Posts Tagged ‘dragon

01
Sep
15

Bug eyed…

dragon nymph pattern, macro, SwittersB

Beaded eyes on a dragon fly nymph pattern for stillwater (lakes) fly fishing

20
Nov
12

Fly Tying: Dragon Fly Pattern Options

There are reportedly 5800+ species of  Dragon flies on this planet. For fly fishing purposes, it can be simplified down to one simple concept (dare I say that) and that is re the shape of the nymph. Longer, sleeker or shorter, rounder. Both styles of nymphs are predatory and excellent patterns to deploy beneath the water’s surface particularly in lakes, or slower, backwaters of rivers. BC Info re Dragons

Wisconsin Water Monitoring Group Photo

06
Oct
12

Dragon Fly Fascination and Migration

As an avid fly fisher, particularly stillwaters, I have this frequently expressed fascination with Dragon Flies and Damsels….but, especially the Dragon. Probably it is the same for you, but these airborne critters alight upon my rod on a frequent basis. Mating in a sizzle-dizzle manner they land on my vessel like I am some dark alley outside of a bar (I made that up and am not sure where it came from). Dragon Flies are positive karma to me, even if not to their unfortunate prey.

I love fishing the ‘nymph’ or larva pattern and attempt to visualize it as a predatory killer, something the predatory Trout rarely fails to smack. So, I found a few interesting tidbits about adult dragons: did you know they (some of them) migrate South? Never considered that an option. They have been known to attack Hummingbirds! All this from these friendly visitors. Maybe I should be more concerned by these creatures:

“During all stages of their lives, dragonflies are fearsome and efficient hunters. If dragonfly larvae were eight to sixteen inches long, as they probably were 300 million years ago, we would dare not swim in fresh water for fear of being attacked.” (XX)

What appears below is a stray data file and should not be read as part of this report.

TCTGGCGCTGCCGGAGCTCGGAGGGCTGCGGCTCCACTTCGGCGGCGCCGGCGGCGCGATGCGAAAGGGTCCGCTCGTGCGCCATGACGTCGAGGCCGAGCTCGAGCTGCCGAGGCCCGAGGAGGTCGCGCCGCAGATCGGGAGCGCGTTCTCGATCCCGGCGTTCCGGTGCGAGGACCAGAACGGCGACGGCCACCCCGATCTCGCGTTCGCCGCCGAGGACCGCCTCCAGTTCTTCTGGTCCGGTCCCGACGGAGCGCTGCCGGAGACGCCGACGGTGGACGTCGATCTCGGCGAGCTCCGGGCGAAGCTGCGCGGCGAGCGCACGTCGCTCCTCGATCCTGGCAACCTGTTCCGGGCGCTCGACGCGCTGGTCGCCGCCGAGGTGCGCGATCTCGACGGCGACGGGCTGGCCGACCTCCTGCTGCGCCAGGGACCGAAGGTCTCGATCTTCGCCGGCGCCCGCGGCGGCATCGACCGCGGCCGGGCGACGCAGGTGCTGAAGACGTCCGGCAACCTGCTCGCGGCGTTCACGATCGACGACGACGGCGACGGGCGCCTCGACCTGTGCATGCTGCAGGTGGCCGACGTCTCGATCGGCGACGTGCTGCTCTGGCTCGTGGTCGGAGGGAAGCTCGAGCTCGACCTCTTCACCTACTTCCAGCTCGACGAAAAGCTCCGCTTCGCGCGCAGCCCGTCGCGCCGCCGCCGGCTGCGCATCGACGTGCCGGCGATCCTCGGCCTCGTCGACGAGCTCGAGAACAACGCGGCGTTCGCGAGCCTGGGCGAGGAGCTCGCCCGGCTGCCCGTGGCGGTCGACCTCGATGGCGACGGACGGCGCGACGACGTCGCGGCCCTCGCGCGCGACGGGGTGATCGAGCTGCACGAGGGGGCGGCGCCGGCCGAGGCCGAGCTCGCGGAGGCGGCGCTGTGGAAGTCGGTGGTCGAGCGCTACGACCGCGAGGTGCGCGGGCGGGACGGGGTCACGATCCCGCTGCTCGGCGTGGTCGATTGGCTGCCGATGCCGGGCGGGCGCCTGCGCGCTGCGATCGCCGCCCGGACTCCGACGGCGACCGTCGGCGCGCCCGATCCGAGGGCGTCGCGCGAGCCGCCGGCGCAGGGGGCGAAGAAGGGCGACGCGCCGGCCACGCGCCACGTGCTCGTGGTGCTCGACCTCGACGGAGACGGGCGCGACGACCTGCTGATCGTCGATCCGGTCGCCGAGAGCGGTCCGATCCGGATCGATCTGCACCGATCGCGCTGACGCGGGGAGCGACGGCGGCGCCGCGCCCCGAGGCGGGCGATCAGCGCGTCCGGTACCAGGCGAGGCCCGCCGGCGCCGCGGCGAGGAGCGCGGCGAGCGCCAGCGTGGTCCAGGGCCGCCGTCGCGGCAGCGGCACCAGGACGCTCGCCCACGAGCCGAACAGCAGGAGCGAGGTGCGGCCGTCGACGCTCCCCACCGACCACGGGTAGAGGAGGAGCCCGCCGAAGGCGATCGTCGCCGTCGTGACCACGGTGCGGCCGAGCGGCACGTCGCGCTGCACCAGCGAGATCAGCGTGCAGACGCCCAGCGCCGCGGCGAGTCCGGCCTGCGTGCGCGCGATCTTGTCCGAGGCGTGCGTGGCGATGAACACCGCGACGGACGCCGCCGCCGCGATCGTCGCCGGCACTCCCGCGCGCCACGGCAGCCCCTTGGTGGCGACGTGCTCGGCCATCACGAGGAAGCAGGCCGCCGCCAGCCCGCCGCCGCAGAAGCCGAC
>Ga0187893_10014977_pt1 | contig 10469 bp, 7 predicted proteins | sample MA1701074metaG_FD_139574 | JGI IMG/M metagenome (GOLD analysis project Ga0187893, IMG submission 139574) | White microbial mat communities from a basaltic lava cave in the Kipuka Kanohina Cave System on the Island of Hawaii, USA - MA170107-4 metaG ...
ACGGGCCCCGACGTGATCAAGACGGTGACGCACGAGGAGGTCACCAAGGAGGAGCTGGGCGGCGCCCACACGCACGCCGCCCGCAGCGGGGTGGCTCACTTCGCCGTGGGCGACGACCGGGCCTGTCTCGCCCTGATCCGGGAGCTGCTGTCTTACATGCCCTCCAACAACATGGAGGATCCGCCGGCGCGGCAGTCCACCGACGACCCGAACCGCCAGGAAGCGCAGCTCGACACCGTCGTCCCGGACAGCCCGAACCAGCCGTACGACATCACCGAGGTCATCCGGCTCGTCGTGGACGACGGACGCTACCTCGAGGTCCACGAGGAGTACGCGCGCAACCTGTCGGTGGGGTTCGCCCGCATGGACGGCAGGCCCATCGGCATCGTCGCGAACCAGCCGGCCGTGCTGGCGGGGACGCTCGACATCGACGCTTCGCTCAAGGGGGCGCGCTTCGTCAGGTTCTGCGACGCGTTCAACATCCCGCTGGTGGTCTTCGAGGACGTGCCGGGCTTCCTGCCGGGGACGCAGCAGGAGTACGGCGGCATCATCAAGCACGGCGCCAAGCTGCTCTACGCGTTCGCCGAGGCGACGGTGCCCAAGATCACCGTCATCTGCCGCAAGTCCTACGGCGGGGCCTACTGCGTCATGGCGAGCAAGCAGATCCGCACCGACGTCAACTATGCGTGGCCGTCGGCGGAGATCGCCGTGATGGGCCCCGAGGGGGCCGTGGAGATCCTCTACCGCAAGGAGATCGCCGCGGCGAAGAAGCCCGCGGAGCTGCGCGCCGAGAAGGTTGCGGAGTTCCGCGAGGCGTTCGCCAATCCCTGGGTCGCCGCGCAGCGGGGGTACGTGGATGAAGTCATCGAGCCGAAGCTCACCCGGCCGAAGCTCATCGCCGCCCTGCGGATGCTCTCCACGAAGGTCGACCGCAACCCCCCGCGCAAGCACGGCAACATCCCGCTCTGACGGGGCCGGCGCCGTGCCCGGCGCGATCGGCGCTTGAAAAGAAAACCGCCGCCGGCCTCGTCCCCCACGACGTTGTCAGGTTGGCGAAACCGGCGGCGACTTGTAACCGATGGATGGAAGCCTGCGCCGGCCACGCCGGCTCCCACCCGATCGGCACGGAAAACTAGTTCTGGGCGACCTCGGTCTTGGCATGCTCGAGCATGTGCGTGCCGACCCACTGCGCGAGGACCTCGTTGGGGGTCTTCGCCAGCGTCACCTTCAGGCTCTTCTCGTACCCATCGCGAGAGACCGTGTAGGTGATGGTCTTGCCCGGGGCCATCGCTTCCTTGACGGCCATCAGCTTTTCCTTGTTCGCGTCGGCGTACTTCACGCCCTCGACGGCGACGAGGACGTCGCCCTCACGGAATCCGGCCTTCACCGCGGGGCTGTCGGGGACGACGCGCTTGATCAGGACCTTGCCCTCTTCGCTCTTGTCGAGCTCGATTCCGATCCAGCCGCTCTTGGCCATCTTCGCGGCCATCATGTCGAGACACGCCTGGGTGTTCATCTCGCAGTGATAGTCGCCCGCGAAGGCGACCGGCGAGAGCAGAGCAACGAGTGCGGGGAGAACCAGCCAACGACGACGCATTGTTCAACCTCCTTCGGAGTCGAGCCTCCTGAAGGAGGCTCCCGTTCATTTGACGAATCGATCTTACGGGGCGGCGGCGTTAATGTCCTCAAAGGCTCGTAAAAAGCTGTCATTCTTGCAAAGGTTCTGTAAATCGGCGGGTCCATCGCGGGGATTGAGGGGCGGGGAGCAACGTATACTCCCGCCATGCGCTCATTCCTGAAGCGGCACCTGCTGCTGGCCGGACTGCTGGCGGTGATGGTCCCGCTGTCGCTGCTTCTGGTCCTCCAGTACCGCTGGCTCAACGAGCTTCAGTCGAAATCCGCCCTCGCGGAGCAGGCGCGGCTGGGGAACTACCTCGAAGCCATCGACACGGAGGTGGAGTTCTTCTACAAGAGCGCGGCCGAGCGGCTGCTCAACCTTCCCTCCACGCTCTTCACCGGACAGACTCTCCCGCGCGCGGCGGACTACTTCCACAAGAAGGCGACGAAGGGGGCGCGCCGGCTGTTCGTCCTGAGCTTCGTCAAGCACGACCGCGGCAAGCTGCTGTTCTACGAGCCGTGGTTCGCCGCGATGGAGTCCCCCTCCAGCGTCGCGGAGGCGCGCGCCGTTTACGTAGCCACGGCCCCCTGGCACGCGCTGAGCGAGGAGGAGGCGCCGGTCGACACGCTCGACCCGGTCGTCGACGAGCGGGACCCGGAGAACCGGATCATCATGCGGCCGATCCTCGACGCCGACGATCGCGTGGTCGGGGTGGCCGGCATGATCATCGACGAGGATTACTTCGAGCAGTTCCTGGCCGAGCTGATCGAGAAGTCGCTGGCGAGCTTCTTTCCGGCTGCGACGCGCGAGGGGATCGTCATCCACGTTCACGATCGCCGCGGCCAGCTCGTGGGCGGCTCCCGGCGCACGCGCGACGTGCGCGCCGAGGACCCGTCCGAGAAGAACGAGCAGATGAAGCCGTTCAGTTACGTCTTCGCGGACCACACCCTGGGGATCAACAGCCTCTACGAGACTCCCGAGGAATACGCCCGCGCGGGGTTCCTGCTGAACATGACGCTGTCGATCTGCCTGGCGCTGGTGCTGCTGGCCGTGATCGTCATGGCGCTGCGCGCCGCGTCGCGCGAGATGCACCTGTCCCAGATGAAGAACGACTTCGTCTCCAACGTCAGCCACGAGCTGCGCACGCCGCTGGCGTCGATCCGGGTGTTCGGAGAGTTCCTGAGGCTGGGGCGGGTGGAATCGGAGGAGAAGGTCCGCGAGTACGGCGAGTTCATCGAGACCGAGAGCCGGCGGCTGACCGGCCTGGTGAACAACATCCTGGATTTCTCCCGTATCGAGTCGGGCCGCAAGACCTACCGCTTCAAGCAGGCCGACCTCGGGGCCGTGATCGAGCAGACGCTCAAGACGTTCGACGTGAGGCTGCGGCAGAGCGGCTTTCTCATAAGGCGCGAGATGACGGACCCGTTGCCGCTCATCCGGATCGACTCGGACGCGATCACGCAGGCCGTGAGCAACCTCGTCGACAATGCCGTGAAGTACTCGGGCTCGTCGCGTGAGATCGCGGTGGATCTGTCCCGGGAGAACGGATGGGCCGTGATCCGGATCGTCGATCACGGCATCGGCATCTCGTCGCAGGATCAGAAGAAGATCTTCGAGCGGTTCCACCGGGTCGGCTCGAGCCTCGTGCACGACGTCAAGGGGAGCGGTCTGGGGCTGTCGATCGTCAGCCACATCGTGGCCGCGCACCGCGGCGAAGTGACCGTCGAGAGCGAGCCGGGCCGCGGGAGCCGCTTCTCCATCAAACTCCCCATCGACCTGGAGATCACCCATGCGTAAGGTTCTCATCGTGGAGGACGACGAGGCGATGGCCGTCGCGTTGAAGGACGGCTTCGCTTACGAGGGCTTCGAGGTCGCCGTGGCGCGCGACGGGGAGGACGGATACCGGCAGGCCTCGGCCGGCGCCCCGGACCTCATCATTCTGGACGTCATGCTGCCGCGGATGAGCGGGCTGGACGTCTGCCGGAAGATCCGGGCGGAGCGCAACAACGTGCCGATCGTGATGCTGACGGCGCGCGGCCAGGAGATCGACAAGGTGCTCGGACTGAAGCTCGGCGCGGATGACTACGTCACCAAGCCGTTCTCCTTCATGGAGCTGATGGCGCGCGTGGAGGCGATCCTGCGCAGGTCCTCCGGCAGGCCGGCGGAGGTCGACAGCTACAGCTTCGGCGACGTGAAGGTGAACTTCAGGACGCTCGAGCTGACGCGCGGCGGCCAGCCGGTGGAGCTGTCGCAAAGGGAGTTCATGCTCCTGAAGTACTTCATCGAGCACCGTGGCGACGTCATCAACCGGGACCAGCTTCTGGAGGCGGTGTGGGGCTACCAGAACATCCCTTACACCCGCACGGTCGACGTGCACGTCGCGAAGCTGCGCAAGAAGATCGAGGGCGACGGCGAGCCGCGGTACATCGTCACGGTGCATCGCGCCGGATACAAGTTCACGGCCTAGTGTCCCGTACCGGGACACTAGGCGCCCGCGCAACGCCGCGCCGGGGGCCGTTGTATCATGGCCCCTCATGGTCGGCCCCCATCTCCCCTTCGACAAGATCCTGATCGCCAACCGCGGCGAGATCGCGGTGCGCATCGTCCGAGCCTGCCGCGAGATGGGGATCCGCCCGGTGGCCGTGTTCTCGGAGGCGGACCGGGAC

Applying Tracking Device (Christian Ziegler Photo)

16
Mar
08

Woolly Bugger (Leech or perhaps Dragon~Baitfish)

 

WB’s are tied and fished, whether intentionally or just kicking along, to be imitative of a leech and only indirectly a dragon nymph or damsel nymph or baitfish. If, as I wrote earlier, trout eat less leeches than we assume, then perhaps WB’s should be tied more often to simulate stout dragons or long dragons or slender damsels. Also, much can be done to imitate bait fish in appearance and presentation. 

 

 

 

11
Mar
08

Woolly Bugger’s

wooleybuggerolive.jpgsecretwoolybugger2.jpg

Speaking for myself, I have often instructed others, in the tying of W.B.’s that they most often suggest leeches and oh, also, maybe dragon nymph’s, baitfish, or damsel nymphs. Well, recently at a class taught by a very knowledgeable tyer and entomologist, he advised that in hundreds of lakes in worldwide travels and in the thousands of stomach samples he had taken, leeches made up an insignificant portion of trouts’ diets, even when there were heavy leech populations. Interestingly also, he said that the color is less critical than we fuss about so maybe a yellow bugger maybe just as effective as a typical black, brown, green bugger. I would hedge the bet here and have a variety of colors. I have had numerous instances in which green was it…not black or red or mottled brown. And, of course, I can recall instances of a different color being the go to color…so be prepared with colors, sizes, and varities of thickness/leanness. 

So, if that is the case, what is the reason for the success of a Wooly Bugger? The instructor, mentioned above, suggested it is the mere suggestiveness of the pattern that triggers the attack not the matching of any precise nymph. So, that being said, it is the presentation that is critical. In my teachings it should rarely be a chuck and wait presentation. Whether you are matching the hatch or searching with a suggestive/stimulating pattern, presentation should be the key. What are you suggesting and do you know how the critter you are imitating behaves underwater?

You will improve your success rate significantly on lakes by understanding presentation and visualizing the fly’s actions eight feet down and forty feet back. Also, use a clear/camo intermediate (Type I) line with a WF Floating and Type III-IV as available options.

I think if one is imitating damsels or dragons then the thickness of the body, density of the palmered hackle and the tail will be critical for the appearance/action and then, of course, the presentation and location will be important.    




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